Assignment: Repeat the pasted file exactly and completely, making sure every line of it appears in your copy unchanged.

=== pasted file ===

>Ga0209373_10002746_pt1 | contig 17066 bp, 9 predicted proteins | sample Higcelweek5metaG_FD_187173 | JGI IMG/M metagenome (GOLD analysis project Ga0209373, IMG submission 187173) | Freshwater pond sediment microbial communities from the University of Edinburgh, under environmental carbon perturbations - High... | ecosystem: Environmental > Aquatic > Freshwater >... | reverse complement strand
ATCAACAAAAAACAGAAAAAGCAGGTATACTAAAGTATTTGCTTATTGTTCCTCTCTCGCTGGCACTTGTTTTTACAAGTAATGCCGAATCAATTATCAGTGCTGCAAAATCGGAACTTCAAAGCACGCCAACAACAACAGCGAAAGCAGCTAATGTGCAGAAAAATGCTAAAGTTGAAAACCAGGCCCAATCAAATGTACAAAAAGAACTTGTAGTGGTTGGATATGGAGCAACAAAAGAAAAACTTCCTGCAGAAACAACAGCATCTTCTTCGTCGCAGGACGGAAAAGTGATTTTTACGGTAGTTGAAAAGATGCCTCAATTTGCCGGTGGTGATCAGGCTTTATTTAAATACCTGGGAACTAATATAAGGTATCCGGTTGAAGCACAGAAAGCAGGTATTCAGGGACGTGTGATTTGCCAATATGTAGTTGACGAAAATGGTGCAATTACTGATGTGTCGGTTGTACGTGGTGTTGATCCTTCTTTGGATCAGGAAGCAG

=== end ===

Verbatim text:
>Ga0209373_10002746_pt1 | contig 17066 bp, 9 predicted proteins | sample Higcelweek5metaG_FD_187173 | JGI IMG/M metagenome (GOLD analysis project Ga0209373, IMG submission 187173) | Freshwater pond sediment microbial communities from the University of Edinburgh, under environmental carbon perturbations - High... | ecosystem: Environmental > Aquatic > Freshwater >... | reverse complement strand
ATCAACAAAAAACAGAAAAAGCAGGTATACTAAAGTATTTGCTTATTGTTCCTCTCTCGCTGGCACTTGTTTTTACAAGTAATGCCGAATCAATTATCAGTGCTGCAAAATCGGAACTTCAAAGCACGCCAACAACAACAGCGAAAGCAGCTAATGTGCAGAAAAATGCTAAAGTTGAAAACCAGGCCCAATCAAATGTACAAAAAGAACTTGTAGTGGTTGGATATGGAGCAACAAAAGAAAAACTTCCTGCAGAAACAACAGCATCTTCTTCGTCGCAGGACGGAAAAGTGATTTTTACGGTAGTTGAAAAGATGCCTCAATTTGCCGGTGGTGATCAGGCTTTATTTAAATACCTGGGAACTAATATAAGGTATCCGGTTGAAGCACAGAAAGCAGGTATTCAGGGACGTGTGATTTGCCAATATGTAGTTGACGAAAATGGTGCAATTACTGATGTGTCGGTTGTACGTGGTGTTGATCCTTCTTTGGATCAGGAAGCAG